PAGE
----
Posted on 8 Oct 2020 at 17:40 by Vicky Lewis
I very much enjoyed The PIE Live virtual summit this week. Although it was a shame not to be able to meet colleagues face-to-face, the platform gave as close to a ‘normal’ conference experience as is possible in a virtual format. I can certainly see this becoming a much more frequently adopted approach to conferences than all the flying around the world we used to do. Which brings me to my two highlights of the conference: the Sustainability Panel and the Global Engagement Index Q&A huddle.
The overwhelming – and heartening – feeling I had coming away from this session was that the next generation will have the motivation and skills to treat the planet better than we have, and that increasing numbers of universities are building sustainability considerations into their strategies and actions. Ailsa Lamont of CANIE spoke about riding the wave of this enhanced commitment and surfacing all the good practice that is going on around the world.
We heard from Brett Berquist about the University of Auckland’s use of the UN’s Sustainable Development Goals as a framework to help determine institutional priorities as they develop their new strategic plan. One of the secrets to their success (Auckland came top in the THE Impact Rankings 2020) is the winning combination of grassroots support and top-down focus.
Brad Dorahy of CISAustralia told attendees about the Green Book, which is aimed at outwardly mobile students and contains a wealth of tips and resources for sustainable learning abroad. It seeks to help them reduce their carbon footprint, support local environmental initiatives in their host country, and continue to make a positive impact when they get home.
Particularly inspiring were the stories told by John Hardy of Green School in Bali, Indonesia. The school educates for sustainability, which infuses every aspect of students’ learning and wider experience (and that of the school's extended community, including parents). Graduates of the school have a clear sense of purpose, know exactly what they want to change in the world and how to go about it. TED talks by some of the students have triggered offers of admission from Ivy League universities.
A theme running through this session was that today’s students want universities to embrace sustainability wholeheartedly, both within curricula and in institutional decision-making and operations. There are grounds for hope that their voices will lead us all in a better direction.
Environmental impact and sustainable development are just two of the 30 measures included within the new Education Insight Global Engagement Index, launched via a fascinating Q&A session with its creators, Janet Ilieva and Enzo Raimo.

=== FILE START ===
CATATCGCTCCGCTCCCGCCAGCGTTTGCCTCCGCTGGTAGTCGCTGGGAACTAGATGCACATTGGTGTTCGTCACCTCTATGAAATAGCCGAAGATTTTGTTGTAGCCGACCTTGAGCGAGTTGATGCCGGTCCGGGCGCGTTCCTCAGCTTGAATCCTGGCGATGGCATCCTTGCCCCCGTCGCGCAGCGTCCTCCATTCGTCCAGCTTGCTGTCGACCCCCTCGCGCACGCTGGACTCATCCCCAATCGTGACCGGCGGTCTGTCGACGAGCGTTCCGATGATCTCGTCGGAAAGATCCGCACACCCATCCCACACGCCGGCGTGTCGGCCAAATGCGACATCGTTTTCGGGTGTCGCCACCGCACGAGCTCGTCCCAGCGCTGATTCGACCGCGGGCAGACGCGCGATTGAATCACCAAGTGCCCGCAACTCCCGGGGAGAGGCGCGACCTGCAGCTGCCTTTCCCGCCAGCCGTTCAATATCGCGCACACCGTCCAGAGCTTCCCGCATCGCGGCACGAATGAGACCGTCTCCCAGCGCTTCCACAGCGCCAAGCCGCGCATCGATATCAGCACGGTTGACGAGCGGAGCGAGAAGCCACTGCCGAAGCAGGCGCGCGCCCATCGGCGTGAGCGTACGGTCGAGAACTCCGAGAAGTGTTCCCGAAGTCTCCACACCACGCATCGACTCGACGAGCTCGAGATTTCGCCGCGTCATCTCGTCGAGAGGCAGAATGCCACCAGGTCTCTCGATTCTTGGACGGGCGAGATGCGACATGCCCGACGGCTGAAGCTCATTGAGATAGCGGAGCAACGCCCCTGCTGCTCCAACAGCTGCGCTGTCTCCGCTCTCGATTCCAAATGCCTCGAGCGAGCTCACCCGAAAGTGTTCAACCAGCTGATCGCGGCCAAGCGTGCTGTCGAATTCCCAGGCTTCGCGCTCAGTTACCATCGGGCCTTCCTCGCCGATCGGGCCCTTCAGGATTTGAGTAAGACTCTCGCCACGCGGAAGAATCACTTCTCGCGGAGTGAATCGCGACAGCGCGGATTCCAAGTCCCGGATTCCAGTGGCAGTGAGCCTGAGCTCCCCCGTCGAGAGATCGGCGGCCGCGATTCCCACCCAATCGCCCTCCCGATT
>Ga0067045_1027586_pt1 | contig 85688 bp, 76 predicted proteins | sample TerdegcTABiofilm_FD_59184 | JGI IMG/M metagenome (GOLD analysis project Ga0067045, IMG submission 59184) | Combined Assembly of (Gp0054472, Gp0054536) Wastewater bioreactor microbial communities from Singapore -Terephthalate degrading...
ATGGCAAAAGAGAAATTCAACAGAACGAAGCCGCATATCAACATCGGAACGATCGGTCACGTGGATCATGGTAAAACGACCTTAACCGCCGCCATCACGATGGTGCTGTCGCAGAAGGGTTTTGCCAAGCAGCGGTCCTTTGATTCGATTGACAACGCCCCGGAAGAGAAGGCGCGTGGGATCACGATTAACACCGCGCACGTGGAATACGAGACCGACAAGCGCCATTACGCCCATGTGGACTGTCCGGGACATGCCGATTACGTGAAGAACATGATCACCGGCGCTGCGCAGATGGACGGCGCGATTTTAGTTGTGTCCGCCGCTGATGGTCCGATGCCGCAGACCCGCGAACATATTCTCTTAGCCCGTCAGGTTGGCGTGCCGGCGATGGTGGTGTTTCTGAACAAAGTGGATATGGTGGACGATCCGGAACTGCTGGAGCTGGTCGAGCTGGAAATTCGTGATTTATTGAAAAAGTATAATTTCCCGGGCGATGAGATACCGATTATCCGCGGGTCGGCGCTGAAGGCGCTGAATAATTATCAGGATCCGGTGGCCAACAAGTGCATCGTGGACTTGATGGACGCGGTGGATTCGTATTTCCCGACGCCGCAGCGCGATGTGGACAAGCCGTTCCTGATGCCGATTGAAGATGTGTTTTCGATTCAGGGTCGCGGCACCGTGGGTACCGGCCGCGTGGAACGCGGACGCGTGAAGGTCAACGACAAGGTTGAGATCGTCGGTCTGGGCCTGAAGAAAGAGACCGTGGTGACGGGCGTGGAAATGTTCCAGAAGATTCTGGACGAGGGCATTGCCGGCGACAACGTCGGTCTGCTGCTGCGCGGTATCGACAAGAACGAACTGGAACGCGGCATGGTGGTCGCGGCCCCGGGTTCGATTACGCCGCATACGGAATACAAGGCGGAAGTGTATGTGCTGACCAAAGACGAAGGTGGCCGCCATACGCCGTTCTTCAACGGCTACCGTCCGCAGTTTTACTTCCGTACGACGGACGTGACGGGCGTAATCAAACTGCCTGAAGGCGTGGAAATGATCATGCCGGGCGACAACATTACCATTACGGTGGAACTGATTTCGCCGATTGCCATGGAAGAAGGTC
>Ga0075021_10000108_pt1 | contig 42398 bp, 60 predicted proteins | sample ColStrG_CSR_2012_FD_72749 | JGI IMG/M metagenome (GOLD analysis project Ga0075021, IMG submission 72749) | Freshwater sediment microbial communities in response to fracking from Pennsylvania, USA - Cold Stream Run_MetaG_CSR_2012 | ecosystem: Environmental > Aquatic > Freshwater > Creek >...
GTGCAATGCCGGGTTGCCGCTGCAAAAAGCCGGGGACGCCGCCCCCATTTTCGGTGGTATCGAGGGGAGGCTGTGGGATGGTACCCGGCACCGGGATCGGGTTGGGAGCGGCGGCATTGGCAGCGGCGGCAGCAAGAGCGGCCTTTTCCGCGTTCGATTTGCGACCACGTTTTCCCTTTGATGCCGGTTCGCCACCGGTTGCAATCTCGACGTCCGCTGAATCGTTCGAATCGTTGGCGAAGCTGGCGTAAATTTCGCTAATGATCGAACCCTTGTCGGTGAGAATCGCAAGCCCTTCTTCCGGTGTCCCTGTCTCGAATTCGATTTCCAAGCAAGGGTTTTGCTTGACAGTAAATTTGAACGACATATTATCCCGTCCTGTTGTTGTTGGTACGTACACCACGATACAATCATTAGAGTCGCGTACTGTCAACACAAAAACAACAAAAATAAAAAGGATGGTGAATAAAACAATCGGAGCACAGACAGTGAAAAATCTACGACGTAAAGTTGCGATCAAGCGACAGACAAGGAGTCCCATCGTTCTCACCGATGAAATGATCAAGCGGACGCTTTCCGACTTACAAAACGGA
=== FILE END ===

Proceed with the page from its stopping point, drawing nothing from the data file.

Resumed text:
This is an invaluable tool which came into being to address a frustration that the international dimension of UK universities is so often measured simply in terms of incoming student enrolments and associated fee income. It seeks to move the conversation on to reflect the wealth of different elements contributing to an institution’s global engagement. As Janet put it: ‘it’s an opportunity to repurpose the rhetoric around international higher education’.
The Global Engagement Index (GEI) (which has been profiled in depth in PIE News and University World News) takes a holistic view by bringing together a range of indicators (based on existing data) across the broad themes of student engagement and institutional infrastructure. In the first category, these include not only the geographical diversity of international students, but also transnational education, student success, study abroad and internationalisation at home (including international themes within curricula). The institutional angle looks at the internationalism of the staff base, environmental impact, sustainable development and engagement with ODA countries, and international research engagement. Stars (up to five) are awarded to institutions against each indicator and sub-indicator.
The GEI has the potential to be a powerful tool to support UK universities in the development of best practice. It can be used internally for benchmarking purposes and to see where the institution is doing well or less well. It can also help to initiate conversations with senior managers and governors which move away from the ‘how many international students have we recruited this year?’ variety and towards a broader and more nuanced perspective on internationalisation.
Individual HEIs can choose which dimensions are most important to them (tailoring these to their own mission, priorities and stage of development), embed these in their institutional strategies and know that they have a way of measuring progress and demonstrating excellence in those areas of global engagement which matter most in their specific context.
Although described as ‘work in progress’ (on which feedback is welcomed), the GEI already provides insights into areas where the UK sector performs well, which have not previously been adequately highlighted. For example, the fact that international student progression rates are exceptionally high; and the capacity-building work that UK universities do through their TNE provision.
I recall having conversations with colleagues back in the mid-2000s about the lack of a holistic benchmarking tool for internationalisation. It is going to make a huge difference to the sector that we now have one at our disposal. I am hopeful that it will also help to reframe the discourse around global engagement.
Thanks go to the team at The PIE for organising such a professional event with a wide range of absorbing sessions, including these two thoroughly uplifting ones.